AccessArt is a charity committed to furthering the advancement of education in the visual arts.
Interested in becoming a trustee?
AccessArt is based in Cambridge and trustees are invited to attend two meetings per year in the Cambridge area. If you are interested in finding out more, please email us here.
Susan Coles has travelled along the winding and always inspiring visual art education path for many years, through Foundation and Fine Art degree studies at Cardiff College of Art, to a PGCE in Newcastle, and an MA in Fine Art and Education at Northumbria University.
After working as a teacher, then subject leader and faculty leader, she became an Advanced Skills Teacher, and eventually a freelance adviser, consultant, and advocate for the subject, regionally, nationally and internationally. Advocacy has been through both official channels and also (independently) in organising campaigns and opportunities for engaging people’s voices. Susan has served as President of the NSEAD (National Society for Education in Art and Design) and is an active Council and Forum member, representing the All Party Parliamentary Group on Art, Craft and Design in Education, of which she is secretary.
Susan also founded the NEATEN (North East Art Teacher Educator Network) and networking is at the heart of many things that she does. Susan co-facilitated (with Eileen Adams) the national TEA (Thinking/Expression/Action) CPD drawing programme for teachers. She is an Associate of The Big Draw, works in schools, colleges, universities, galleries and Museums, and as part of the Sketchbook Circle team. Also a member of InSEA (International Society for Education through Art), Susan has recently been elected to serve on their World Council from August 2017, as a representative for Europe.
An avid social media user, follow her on Twitter @theartcriminal and also at www.artcrimes.org.uk where the occasional blog pops up! Susan has a favourite quote (Maya Angelou) “Life Is Not Measured By the Number of Breaths We Take, But By the Moments That Take Our Breath Away”, which is why art education is so very important.
Chris Owen studied History of Art at the University of Cambridge, and supervised undergraduate students in the History of Art department at Cambridge, before embarking on a career teaching in art schools within further and higher education. Chris taught for 11 years at Swindon College in Wiltshire, before joining Leeds College of Art & Design, where he first led the Historical and Critical Studies Department before becoming Assistant Principal. In 2007, he moved to the University of Derby as Assistant Dean and Head of the School of Art & Design, and joined Anglia Ruskin as Head of the Cambridge School of Art in 2011. Chris possesses a Masters degree in Education (MEd). His research interests and expertise are in the history and pedagogy of Art and Design Education. He is a member of the Council for Higher Education in Art & Design (CHEAD), and is currently Secretary of the Group for Learning in Art & Design (GLAD).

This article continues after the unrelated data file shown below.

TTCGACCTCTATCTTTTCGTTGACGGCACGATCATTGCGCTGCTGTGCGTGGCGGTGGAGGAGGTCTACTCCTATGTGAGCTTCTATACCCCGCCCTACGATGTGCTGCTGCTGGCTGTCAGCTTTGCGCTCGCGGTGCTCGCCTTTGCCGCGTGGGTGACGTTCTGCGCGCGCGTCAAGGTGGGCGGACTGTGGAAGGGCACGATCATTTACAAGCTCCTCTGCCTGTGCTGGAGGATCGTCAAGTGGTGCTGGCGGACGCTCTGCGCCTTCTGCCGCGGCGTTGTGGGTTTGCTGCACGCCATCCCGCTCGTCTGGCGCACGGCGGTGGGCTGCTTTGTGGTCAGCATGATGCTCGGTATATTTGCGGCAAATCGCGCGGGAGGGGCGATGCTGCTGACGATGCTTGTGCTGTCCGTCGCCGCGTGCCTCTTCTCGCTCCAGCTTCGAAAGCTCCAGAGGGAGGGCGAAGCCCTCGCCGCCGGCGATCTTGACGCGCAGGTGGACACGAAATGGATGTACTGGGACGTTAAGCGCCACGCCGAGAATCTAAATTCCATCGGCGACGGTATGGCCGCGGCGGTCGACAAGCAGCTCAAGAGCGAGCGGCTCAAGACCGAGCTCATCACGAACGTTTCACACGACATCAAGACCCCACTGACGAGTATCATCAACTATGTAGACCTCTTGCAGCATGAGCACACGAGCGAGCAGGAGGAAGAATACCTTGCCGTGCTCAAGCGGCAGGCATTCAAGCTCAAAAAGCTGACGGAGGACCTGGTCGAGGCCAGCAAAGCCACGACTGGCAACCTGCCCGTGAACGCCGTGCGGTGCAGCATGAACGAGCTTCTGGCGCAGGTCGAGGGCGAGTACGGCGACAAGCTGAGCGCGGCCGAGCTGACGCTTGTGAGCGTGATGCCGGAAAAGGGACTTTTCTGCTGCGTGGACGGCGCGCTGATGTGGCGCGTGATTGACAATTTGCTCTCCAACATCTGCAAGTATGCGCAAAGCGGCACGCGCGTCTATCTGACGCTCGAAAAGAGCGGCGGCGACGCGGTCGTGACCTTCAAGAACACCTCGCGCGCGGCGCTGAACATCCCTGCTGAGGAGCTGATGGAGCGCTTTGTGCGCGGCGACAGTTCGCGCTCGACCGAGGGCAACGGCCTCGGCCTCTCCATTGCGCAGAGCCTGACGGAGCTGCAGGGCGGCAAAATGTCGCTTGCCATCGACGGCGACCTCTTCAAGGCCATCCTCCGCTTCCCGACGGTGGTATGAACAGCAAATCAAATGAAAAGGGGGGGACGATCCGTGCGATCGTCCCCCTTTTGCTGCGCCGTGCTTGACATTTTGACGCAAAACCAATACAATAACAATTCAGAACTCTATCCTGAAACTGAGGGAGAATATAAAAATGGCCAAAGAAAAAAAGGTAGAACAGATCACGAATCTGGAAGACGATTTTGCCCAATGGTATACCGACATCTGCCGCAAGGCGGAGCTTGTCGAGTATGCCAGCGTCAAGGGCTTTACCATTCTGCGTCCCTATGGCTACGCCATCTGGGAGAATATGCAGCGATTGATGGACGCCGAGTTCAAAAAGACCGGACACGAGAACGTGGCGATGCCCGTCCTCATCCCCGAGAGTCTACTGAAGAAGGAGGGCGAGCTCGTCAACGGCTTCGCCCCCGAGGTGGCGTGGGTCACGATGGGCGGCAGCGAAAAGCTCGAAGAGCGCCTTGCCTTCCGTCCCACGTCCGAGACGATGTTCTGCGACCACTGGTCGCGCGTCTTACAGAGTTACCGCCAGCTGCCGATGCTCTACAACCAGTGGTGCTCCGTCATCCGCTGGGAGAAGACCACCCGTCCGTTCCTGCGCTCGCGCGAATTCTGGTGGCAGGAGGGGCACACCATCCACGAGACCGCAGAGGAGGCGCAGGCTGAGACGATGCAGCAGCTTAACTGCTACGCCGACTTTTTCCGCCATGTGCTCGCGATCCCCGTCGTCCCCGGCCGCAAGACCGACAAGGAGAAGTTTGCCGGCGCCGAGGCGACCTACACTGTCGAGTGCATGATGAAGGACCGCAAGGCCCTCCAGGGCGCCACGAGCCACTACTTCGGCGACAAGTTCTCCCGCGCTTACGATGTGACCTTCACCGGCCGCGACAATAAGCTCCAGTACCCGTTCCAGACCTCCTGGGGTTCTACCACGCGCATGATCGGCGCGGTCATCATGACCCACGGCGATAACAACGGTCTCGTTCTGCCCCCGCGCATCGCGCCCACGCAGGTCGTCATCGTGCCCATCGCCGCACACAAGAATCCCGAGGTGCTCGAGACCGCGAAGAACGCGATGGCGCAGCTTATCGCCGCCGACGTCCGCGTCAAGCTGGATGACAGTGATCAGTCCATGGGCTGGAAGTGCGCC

Henry Ward is an artist, writer and educator living in London. He was Head of Education at Southbank Centre and, prior to this, worked in a variety of roles at Welling School, a Specialist Visual Arts College, where he led on the school’s specialism. In 2002 he established the alTURNERtive Prize, an annual award celebrating outstanding student practice. In 2011 he founded the biannual arts and education periodical, æ. Henry is currently Head of Education for Freelands Foundation.
He has written and lectured widely on the arts and education. His work has been included in numerous exhibitions. He sometimes works collaboratively with the artist, Andee Collard, as Amalgum. He is particularly interested in the notion of teaching as a socially engaged artistic practice, having recently completed his Phd on “Teaching as an Artistic Practice”. Much of his own work as an artist is concerned with collaboration and the idea of the teacher as an artist.
In her capacity as museum educator, Tamsin has developed and led several successful and acclaimed local projects at the Cambridge & County Folk Museum. Working at CFM she consistently engages with a wide variety of organisations and individuals, from artists to scientists, babies to the elderly, and has established the reputation of the museum as a creative and inspiring space for education. Tamsin has initiated numerous websites from a local cemetery site to support the local community through to one that entertain and educate families on a wide range of different activities, the success of which led to her writing articles for the Guardian, Mail on Sunday and various national magazines. Before moving into museum education, Tamsin was involved in establishing pre-school music curriculum and created a network of singing groups, while also developing projects for major national organisations including English National Opera and Youth Music.
Paula Briggs and Sheila Ceccarelli, founder members of AccessArt and graduates of the Royal College of Art, continue to lead and manage AccessArt today.
Both Paula and Sheila trained as sculptors, before establishing their first organisation Cambridge Sculpture Workshops. As the potential for the internet grew as a powerful visual tool, they established AccessArt as a leading and innovative creator of visual arts education teaching and learning resources.
Paula and Sheila live in Cambridge with their respective families.